Tuesday, 16 April 2013

Sharp Elbows

A lot of people seem to want to mourn the passing of Margaret Thatcher. 

A few will be family and friends, of course, who knew her as a person, and didn’t hate her. 
Others may think of her as someone who gave them opportunities when she was in power, to ‘get on’ and to strive to do well. 

Still others will feel that, although they didn’t benefit personally from her policies, she did achieve a number of much needed reforms, such as breaking the power of the Unions and privatising a lot of state-run industries so they could 'thrive' away from the public sector. 

And of course there are the Tories who, as well as falling into one or more of the camps above, are taking the opportunity to turn the whole event into a long-running party political broadcast.

I’m afraid we at TANH don’t fall into any of those groups.

The greatest peace time Prime Minister of the Twentieth Century? Unquestionably Clement Attlee, who achieved more, of greater and longer-lasting benefit to the people of this country in one term of office than she managed in three.

And the things the Attlee government achieved – the welfare state, the NHS, a cradle-to-grave safety net for the citizens of the UK – helped the poor and the disadvantaged, helped to build and nurture people’s lives, and helped to construct a fairer society.  They assumed an inherent sense of community and shared values.

Whereas the ethos and spirit of the Thatcher-led changes were captured brilliantly by Glenda Jackson last week: vices become virtues; you need ‘sharp elbows, sharp knees’, not care and compassion.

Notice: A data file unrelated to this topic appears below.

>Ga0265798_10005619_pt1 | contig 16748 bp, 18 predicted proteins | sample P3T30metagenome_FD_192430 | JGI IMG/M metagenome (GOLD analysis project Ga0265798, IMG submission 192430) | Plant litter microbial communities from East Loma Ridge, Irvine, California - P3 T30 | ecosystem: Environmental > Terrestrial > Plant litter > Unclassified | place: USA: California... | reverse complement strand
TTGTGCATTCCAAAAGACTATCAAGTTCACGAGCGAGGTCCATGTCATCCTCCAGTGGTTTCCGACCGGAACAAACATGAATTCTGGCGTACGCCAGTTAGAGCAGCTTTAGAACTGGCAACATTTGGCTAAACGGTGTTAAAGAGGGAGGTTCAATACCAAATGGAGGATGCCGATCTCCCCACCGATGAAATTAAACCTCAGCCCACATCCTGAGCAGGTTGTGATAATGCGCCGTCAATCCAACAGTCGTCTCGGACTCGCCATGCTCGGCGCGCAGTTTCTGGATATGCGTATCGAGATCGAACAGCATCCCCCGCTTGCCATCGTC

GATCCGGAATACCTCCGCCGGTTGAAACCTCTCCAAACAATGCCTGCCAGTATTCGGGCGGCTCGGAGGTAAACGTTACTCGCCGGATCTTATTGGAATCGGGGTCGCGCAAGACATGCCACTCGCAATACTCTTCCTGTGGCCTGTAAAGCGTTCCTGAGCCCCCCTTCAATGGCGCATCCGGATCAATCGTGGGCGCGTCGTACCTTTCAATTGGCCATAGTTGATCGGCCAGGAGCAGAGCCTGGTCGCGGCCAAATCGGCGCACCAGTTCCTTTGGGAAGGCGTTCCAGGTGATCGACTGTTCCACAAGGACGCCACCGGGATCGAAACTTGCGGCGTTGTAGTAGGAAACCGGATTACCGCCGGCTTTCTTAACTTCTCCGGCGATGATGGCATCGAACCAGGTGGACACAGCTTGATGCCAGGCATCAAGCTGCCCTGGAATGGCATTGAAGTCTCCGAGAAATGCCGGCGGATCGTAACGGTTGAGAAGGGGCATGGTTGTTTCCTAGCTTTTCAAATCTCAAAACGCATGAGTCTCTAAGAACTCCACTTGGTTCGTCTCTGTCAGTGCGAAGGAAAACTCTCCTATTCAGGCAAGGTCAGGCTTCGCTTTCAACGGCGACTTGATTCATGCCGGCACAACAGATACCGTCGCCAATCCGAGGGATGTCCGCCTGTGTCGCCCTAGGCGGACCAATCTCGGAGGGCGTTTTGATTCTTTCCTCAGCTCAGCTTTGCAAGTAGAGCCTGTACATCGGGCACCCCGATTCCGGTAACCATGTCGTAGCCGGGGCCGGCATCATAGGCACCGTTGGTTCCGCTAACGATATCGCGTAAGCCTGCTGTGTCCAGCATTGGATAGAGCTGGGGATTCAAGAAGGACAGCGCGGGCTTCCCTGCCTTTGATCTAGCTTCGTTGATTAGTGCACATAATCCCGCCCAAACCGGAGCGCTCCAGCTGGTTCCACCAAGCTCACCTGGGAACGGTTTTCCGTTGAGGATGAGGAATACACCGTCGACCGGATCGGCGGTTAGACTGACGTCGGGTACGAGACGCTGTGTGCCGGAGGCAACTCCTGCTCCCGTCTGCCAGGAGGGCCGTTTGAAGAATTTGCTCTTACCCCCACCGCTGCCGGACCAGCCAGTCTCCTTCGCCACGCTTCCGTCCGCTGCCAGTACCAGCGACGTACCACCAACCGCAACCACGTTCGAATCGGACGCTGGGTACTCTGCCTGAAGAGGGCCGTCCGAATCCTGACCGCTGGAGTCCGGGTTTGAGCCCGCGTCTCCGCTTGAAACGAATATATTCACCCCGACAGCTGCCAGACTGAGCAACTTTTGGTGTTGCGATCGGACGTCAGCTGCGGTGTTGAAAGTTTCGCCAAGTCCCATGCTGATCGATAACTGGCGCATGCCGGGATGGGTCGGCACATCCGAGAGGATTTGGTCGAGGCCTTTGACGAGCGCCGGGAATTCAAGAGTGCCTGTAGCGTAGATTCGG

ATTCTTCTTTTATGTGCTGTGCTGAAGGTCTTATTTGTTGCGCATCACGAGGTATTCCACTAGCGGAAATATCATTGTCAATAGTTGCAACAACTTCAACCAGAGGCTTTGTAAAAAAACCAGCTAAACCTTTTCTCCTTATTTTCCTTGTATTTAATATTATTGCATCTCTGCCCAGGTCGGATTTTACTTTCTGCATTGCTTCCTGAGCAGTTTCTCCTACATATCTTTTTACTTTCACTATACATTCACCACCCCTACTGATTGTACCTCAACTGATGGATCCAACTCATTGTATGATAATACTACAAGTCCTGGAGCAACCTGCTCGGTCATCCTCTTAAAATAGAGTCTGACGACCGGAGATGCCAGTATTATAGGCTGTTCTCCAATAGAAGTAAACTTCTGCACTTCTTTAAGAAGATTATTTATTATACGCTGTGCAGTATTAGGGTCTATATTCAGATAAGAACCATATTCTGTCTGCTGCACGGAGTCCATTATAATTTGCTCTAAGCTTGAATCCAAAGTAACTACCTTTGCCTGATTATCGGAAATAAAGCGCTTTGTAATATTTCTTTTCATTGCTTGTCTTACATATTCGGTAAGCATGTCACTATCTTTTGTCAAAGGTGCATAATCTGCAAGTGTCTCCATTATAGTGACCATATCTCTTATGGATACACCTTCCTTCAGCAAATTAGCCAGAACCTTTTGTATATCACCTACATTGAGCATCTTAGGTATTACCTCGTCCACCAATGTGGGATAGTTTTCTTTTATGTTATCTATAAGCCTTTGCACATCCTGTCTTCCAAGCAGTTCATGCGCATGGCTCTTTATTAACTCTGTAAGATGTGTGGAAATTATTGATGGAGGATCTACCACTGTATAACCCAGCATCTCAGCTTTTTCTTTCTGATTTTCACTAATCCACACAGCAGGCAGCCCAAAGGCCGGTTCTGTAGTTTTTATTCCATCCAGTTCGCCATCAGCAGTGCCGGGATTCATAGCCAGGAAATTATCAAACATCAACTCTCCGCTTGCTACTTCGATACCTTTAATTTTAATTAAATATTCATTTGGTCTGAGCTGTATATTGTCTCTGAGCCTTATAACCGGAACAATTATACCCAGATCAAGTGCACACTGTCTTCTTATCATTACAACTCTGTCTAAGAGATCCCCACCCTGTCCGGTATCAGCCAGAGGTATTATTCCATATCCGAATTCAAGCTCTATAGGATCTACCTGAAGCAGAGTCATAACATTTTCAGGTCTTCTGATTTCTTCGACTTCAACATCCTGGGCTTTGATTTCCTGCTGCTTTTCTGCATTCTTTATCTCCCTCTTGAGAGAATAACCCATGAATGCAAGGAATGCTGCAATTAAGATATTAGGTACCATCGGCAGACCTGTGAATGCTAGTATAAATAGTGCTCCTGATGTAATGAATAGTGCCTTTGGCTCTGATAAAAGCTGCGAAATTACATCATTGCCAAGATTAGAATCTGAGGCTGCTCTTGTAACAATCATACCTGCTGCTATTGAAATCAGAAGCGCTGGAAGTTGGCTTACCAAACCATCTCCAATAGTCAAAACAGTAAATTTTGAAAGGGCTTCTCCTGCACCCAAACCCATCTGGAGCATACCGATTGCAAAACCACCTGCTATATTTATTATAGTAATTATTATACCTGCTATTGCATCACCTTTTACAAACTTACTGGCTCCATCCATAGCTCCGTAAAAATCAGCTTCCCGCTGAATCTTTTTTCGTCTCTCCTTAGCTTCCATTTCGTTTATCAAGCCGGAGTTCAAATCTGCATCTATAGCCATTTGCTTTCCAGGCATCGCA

In ThatcherWorld, you get on by shoving people aside, pushing them out of your way, and getting one up on them.  You don’t inhabit a common society with shared goals.  Her policies were needlessly brutalising and destructive; if you accept that her objectives and intentions were sound (and we don’t), there were more collaborative, less plain nasty (to quote Theresa May), ways to achieve them.

Jeremy Hardy on the News Quiz refused to crow over her death, saying he sided with John Donne: ‘every man’s death diminishes me’ – a sentiment, I feel, she might have struggled to understand.

One of the things we’ve found interesting has been the way in which any dissent from the institutional praise of this most divisive of politicians has been carefully muffled.  Not silenced entirely, but certainly sat upon - from the BBC playing only a few bars of ‘Ding Dong, The Witch is Dead’ (no. 2 in the download chart as a result of market forces), to the criticisms of the ‘Turn Your Back’ movement, and the Sun’s ‘Spot the Leftie’ headline. 

Of course, some of this is understandable – a reticence about speaking ill of the dead, a desire not to upset her family and close friends, but we detect more.  The industries and cronies that have grown up on the coattails of the awful changes her government made to the way our country works are trying to avoid an Emperor’s New Clothes moment.  

Because if the death of Margaret Thatcher gives the right a chance to eulogise, it gives the rest of us the opportunity to point out just how fundamentally, fatally, destructively and hatefully wrong she was.

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